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Oh, My God(daughter)!

, , , , , , | Legal | December 7, 2022

My goddaughters and their mother were staying at a local bed and breakfast near me to visit and, as such, I was getting some quality time with the kids. My friend and her family keep REALLY late hours, so it was late enough that some kids would be preparing for bed already by the time dinner had ended. The still wide-awake kids asked if I’d take them to the park. I agreed, and we stayed there until it was dark out before it was time to walk them home.

I should mention here that I’m male, and I volunteer with kids enough that I’m quite familiar with having to prove to strangers that I’m not secretly a pedophile kidnapping kids. I’ve discussed the problems I have with this with the girls as part of explaining why gender roles — and other stereotypes — are harmful and generally trying to get them to be more supportive of non-traditional folks.

As we walked, I noticed a police officer drive pass the small road we were on and then stop, back up, and turn onto our road. There was nothing else down this road except us, so I could only assume he’d seen the man walking with two young girls — of an entirely different race — down a dark alley and wanted to make sure everything was okay.

Me: “I think the police officer is coming to talk to us. He probably wants to know why I have you kids out here so late. I’ll take care of him, so don’t worry. Just answer his questions nicely if he asks you anything.”

As expected, the officer pulled up next to us and wound the window down.

Officer: “Have you seen a fourteen-year-old girl with red hair?”

[Goddaughter] interrupted the officer in a very determined voice.

Goddaughter: “Godfather [My Name] is not stealing us, and he’s not a bad guy! We love him!”

Officer: “Umm… what?”

It turned out that, in this case, I had been unfair in my presumptions. The officer did drive down the alley to talk to us but only to see if we had seen a missing girl. However, my goddaughter’s preemptive defending of my honor was one of those suspiciously specific denials that just makes you look more guilty, so I had to hasten to explain the context of her comments.

Officer: “Oh, don’t worry. I’ve dealt with that with my own girls enough times to know what it’s like. But thank you, young lady, for letting me know that your godfather isn’t a bad guy.”

Sadly, we weren’t able to help the officer with his missing child, but [Goddaughter]’s mother had a good laugh at her daughter’s adamant defense of me. And, of course, I made sure to let the girl know I loved her, too.

Hot And Ready… For A Fight

, , , , , , , | Right | December 6, 2022

I am working the opening shift at [Pizza Chain] with two other people. It’s around 10:40 am, so we are putting everything in the oven so we can open at 11:00. Hearing a knock at the door, I look up from cutting a pizza and see a woman teetering in front of the door with two small children next to her. I notice her parked car taking up two spots before noticing we still have fifteen minutes before we opened. The assistant manager is a stickler for the rules, so he tells us to not let the person in until we open. I’m fine with that since we don’t have anything ready.

Cut to 11:00 when I go to unlock the door before taking the register. The lady and her two kids enter. The kids run to the table in the corner, while the lady stumbles to the counter. I can now smell the alcohol emanating from her, and I solve the mystery of the parking situation. She orders a couple of pizzas and breadsticks — nothing too fancy. I proceed to give her the food, and as I hand it to her, she blurts out that she wants to talk to the manager.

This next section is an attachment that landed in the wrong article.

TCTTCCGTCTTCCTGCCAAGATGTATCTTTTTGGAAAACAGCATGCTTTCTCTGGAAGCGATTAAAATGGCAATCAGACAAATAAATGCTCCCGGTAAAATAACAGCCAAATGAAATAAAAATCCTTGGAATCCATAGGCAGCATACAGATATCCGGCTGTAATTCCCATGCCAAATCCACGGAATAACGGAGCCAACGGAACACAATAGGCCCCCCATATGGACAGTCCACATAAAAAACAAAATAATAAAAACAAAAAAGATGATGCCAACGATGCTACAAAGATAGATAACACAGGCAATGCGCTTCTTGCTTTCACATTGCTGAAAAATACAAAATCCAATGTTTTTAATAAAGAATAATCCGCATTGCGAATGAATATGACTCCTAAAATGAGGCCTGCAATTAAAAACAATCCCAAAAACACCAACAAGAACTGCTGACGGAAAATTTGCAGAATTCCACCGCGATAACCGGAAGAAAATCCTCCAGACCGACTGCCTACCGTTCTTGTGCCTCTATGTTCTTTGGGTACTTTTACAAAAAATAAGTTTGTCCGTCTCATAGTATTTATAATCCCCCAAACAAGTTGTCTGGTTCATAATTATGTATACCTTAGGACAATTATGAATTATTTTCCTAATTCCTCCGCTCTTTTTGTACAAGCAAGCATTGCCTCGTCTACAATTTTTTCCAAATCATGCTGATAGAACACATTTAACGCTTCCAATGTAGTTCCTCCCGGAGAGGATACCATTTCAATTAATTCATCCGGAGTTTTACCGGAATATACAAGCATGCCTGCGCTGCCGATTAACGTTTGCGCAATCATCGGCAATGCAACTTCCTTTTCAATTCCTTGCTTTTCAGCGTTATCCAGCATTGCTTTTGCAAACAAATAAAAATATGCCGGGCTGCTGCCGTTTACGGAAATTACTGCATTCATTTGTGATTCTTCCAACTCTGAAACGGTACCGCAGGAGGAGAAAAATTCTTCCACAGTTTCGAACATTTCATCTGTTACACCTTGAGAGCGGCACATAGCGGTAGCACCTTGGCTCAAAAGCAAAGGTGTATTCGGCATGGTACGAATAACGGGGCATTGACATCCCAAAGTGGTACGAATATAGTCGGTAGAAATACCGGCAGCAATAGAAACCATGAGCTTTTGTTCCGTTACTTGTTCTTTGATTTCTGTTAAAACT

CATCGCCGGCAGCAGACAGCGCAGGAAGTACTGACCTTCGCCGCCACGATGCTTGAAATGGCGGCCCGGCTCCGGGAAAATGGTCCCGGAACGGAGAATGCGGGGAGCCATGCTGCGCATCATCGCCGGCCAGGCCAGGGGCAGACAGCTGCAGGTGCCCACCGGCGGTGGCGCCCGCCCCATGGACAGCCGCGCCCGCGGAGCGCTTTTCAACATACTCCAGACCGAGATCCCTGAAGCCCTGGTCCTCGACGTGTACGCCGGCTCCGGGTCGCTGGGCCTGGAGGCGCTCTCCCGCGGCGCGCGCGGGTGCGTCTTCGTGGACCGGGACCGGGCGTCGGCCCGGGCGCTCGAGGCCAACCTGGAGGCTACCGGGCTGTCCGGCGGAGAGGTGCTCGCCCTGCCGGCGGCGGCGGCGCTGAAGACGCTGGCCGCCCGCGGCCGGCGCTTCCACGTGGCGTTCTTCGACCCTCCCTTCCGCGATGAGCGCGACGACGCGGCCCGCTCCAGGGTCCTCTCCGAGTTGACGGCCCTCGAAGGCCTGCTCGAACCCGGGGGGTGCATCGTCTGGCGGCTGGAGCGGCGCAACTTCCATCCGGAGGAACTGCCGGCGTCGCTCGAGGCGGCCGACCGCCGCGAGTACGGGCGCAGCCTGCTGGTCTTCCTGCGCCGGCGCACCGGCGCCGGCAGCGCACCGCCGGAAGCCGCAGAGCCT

Knowing something is about to go down, I proceed to get him and return to the oven. Nothing is coming out, giving me plenty of time to listen to the conversation between them — not that it’s hard, as the woman immediately starts screaming at my manager.

Woman: “You didn’t open on time! You were supposed to open at 10:30!”

I guess she knows our schedule better than we employees.

Woman: “And my food took way too long to make!”

We serve Hot-n-Ready pizzas, so as soon as I got the money in the register, I turned around and grabbed the food.

The manager is trying to calm down the drunk woman, who is threatening to call the police now. He is halfway through a plea before being cut off by the woman, belting out what will become his future nickname:

Woman: “YOU OL’ [RACE] B*****D!”

She stormed out of the place, leaving the food with the kids still sitting at the table. She walked back in a few minutes later, now carrying a paintball gun she had grabbed from her van.

The other coworker and I had made our way to the back of the store to burst out in laughter. The manager was still standing at the register, in a combined state of confusion and anger. The fun was only beginning.

Upon seeing the paintball gun, the manager asked me to call the police. However, the police were already pulling up. Apparently, while the woman was grabbing her paintball gun, she actually did call the police. The officer made his way into the store and took a look around, noticing the drunk woman in the corner of the store with a paintball gun and two kids, the manager at the register slowly turning red, and two employees stifling laughter.

The officer tried to get both sides of the story. The manager calmed down and told him our side of it. However, the woman was arguing with us the entire time. By now, the officer could smell her new perfume, Eaux de Jack Daniels, and gave her a breathalyzer. Five minutes later, she was being carried out of the store in handcuffs.

Defending This Guy Is A Tall Order

, , , , , , , , | Right | CREDIT: ew1959 | November 28, 2022

I’m a professional, dressed in a suit and tie. As I’m a bit over six feet tall, I’m often asked to get things off the upper shelves for shorter shoppers when I’m shopping. If asked nicely — 99.9% do ask nicely — I’m glad to help. That .1%, though…

I have just gotten off work, and I need to buy groceries for the week. A grandmotherly-looking lady who’s maybe 4’10” asks me if I’d please get something she couldn’t reach. She is very sweet, and once I’ve gotten her item, she thanks me and goes on her way.

At that point, a man who’s maybe 5’2″ yells at me from halfway down the aisle.

Man: *Rudely* “Come get this [item] for me!”

He makes it sound like an order — no please or anything. I ignore him. This pisses him off, so he gets louder and begins cursing very loudly. I walk past him, just doing my shopping and ignoring his outburst.

Man: “Hey, dumbs***, I’m talking to you!”

I stop.

Me: “You need to lower your voice.”

Man: *Even louder* “You helped her; now f****** help me!”